Before worrying too much about the hydrophilic properties of PLA, it might be worthwhile to test a fitting.
First, print a fitting and see that the freshly made print is strong enough to carry the pressure of the water, and the compression force of hose clamp you may need to connect the stiff irrigation hose to the printed fitting.
Second, soak the printed fitting in water for month or two, perhaps at an elevated temperature to match the higher ground temperature in the summer. You could put the part in a closed mason jar and leave it in the sun. You might add a little salt and fertilizer to the water to simulate ground conditions.
After this aging process, you could test to see if it withstands the pressure of the domestic water system.
You might also measure the ground temperatures where you intend to use the fittings. I find that PLA has no structural strength above about 150 degrees Fahrenheit (65 degrees Centigrade), and the inability to resist slow plastic may start at an even lower temperature. [For example, I print structural PLA parts with negative clearances and then dip them in 160 degree F water to soften them.]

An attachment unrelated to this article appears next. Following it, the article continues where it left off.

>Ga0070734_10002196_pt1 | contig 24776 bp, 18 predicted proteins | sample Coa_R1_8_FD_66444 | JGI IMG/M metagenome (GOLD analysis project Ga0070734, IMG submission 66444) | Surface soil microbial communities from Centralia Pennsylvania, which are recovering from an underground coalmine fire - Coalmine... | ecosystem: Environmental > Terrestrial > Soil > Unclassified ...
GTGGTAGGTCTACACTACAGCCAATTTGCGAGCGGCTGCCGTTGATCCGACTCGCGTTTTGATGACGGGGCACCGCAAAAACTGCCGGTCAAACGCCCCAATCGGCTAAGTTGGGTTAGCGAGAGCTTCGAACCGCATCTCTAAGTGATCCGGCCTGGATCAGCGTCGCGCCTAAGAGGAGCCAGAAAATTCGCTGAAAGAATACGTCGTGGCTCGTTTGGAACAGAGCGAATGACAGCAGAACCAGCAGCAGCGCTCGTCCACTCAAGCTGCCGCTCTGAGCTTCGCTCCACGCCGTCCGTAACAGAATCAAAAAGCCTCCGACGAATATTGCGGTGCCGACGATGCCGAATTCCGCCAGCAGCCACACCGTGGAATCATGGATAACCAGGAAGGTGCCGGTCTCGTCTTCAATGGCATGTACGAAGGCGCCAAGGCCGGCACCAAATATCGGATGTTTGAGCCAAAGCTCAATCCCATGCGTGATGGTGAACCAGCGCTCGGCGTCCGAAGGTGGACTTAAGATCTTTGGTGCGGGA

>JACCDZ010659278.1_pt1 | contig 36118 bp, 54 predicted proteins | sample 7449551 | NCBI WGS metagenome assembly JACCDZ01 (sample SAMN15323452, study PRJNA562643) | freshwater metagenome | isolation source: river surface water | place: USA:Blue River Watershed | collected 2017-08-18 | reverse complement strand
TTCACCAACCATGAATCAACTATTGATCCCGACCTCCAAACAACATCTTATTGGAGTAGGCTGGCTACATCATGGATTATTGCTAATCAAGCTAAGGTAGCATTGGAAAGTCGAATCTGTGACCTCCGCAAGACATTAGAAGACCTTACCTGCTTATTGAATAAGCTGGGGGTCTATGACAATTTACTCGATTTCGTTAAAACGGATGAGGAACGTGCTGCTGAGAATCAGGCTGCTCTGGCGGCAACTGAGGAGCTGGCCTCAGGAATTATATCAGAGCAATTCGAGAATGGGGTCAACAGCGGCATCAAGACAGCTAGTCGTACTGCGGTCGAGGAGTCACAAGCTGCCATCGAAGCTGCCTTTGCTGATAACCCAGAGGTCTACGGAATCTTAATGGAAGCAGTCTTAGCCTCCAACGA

If the printed fittings are strong enough but suffer from water absorption, I would either print them of ABS or coat them with an ABS coating. To make the coating, dissolve ABS in acetone until it is the consistency of thick cream, dip your fitting in the mixture, and allow them to dry. It will take longer than you think it should to dry, and the solution will take more ABS plastic than you might expect.
ABS is not generally considered to be "food safe", but this isn't a potable water system. The FDA lists ABS as conditionally food safe, and I would be comfortable using it to irrigate my lawn and vegetables.